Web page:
Pale skin is valued in Asia: cosmetics to whiten skin such as “White Perfect” and “Fair & Lovely” are widely advertised. To Americans, and Asian-Americans, however, promotion of skin-whitening products appears to be racist and “colorist”, as people of color in the US have suffered from discrimination by the white majority. Whiter is a new anthology of essays by Asian-American women on skin color and “colorism”, edited by Nikki Khanna, a sociologist whose previous work has focused on biracial identity.

From being targets of American soft-power, a significant service export and a major financial prop for institutions of higher-learning suffering from uncooperative demographics and withdrawal of government funding, Chinese students in the US have recently come to be seen—in certain quarters, anyway—as vehicles for Chinese government influence. Yingyi Ma’s new study—based on data collected mostly in what were still the halcyon days of 2013-16—does not deal with these issues. But it attempts to explain what Chinese students in the US think about themselves and their journey, and might therefore usefully inform the rising debate.

They Told Us To Move: Dakota—Cassia, by Ng Kok Hoe, The Cassia Resettlement Team (Ethos Books, February 2019)
They Told Us To Move: Dakota—Cassia, Ng Kok Hoe, The Cassia Resettlement Team (Ethos Books, February 2019)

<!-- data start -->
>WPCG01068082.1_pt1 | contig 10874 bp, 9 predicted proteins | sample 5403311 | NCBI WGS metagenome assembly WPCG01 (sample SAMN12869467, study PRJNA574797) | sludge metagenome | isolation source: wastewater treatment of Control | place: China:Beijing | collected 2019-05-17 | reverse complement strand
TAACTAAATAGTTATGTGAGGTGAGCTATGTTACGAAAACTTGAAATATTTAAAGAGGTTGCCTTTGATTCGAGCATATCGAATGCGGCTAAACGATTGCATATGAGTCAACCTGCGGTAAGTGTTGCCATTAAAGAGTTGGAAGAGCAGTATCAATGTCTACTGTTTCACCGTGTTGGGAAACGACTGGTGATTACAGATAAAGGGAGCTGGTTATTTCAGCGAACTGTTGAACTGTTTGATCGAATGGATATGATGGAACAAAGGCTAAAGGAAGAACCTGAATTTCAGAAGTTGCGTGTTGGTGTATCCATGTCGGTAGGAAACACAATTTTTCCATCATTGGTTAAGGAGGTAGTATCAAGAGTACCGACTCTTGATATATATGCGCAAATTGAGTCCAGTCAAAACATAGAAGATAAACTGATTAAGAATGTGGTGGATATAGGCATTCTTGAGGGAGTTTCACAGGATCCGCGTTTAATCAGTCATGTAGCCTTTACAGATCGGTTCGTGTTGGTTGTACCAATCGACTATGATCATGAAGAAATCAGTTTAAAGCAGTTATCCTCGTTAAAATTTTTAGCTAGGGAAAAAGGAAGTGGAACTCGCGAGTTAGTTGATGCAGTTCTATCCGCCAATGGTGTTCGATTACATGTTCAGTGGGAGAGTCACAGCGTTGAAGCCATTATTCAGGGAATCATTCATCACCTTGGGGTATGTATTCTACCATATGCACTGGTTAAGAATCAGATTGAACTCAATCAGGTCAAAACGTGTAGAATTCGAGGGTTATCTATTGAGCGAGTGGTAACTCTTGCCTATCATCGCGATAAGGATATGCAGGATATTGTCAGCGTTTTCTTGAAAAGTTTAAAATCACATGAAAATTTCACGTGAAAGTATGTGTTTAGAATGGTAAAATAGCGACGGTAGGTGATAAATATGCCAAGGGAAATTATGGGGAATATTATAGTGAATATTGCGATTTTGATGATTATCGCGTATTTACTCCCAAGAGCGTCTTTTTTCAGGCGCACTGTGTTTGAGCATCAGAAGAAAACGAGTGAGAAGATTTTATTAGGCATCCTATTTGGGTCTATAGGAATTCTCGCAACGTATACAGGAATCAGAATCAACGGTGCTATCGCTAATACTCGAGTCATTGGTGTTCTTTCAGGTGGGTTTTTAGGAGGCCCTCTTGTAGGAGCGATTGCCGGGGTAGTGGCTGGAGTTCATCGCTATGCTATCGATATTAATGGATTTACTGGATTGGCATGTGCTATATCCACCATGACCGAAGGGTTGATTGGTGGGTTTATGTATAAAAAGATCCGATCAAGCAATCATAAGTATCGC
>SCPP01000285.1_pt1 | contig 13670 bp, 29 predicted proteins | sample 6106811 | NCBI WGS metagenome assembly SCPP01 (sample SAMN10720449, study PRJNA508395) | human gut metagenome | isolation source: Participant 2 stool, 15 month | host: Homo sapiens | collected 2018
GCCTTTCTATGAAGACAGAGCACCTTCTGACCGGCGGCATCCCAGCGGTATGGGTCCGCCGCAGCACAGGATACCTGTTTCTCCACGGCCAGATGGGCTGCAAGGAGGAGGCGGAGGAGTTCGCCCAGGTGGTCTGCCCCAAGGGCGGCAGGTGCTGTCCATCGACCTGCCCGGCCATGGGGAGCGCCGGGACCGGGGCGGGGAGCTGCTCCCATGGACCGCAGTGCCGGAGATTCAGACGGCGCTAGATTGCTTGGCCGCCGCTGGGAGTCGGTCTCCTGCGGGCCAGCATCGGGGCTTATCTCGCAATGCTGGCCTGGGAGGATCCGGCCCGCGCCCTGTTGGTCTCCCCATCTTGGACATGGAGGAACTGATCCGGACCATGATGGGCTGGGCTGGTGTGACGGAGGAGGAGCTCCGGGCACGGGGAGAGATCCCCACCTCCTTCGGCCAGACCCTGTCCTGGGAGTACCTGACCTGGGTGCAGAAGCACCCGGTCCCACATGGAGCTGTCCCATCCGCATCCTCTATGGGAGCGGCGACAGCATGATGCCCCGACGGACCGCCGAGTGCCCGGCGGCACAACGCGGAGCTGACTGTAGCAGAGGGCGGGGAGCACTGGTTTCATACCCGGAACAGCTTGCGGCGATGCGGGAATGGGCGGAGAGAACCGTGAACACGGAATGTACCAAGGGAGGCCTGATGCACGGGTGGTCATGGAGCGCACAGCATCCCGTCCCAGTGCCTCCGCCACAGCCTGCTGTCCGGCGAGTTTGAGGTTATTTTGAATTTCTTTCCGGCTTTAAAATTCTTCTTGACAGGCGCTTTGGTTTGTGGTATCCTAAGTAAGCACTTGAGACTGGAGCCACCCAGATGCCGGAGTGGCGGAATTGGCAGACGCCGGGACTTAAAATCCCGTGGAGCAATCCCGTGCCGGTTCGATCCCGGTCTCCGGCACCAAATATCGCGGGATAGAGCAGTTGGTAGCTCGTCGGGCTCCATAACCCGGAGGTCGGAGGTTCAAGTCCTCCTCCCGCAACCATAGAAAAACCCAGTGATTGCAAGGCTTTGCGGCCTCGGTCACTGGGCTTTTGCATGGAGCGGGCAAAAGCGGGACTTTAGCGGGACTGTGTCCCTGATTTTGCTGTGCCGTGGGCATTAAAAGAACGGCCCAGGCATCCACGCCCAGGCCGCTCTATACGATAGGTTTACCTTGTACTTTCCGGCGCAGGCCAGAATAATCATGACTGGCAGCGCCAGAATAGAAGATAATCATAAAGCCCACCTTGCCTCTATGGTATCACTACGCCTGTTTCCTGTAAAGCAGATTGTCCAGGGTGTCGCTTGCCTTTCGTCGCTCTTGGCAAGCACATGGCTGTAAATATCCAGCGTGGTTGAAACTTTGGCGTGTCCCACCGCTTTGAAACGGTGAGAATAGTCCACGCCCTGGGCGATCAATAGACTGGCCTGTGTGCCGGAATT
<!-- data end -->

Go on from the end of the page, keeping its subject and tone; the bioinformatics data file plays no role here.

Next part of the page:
Dakota Crescent was one of Singapore’s oldest public housing estates and a rental flat neighbourhood for low-income households. In 2016, its residents—many of whom are elderly—were relocated to Cassia Crescent to make way for redevelopment. To help them resettle, a group of volunteers came together and formed the Cassia Resettlement Team.

Academic integrity sometimes requires revising theoretical perspectives as a situation changes and new evidence comes to light. Mobo Gao, a professor of Asian Studies at the University of Adelaide, finds himself in that position. In 1998 he wrote Gao Village, an anthropological study of life in a very poor Chinese village during the latter half of the 20th century. He was thoroughly qualified to do so, because he was born and raised there in abject poverty. He frankly recounts how qualifying for a university education from such a background, in addition to intellectual gifts, required a combination of luck, guanxi and a bit of cheating.

Two interesting phenomena intersected at the turn on the last century. Just as Indian women were becoming globally visible as winners of several international beauty pageants, the racialized body (non-white, brown, along with Arab) became visible as the Other in the aftermath of 9/11. This stark polarity marks the subject of a new book on South Asian diaspora community that studies how appearances make and unmake attitudes about beauty and what sort of people become public icons.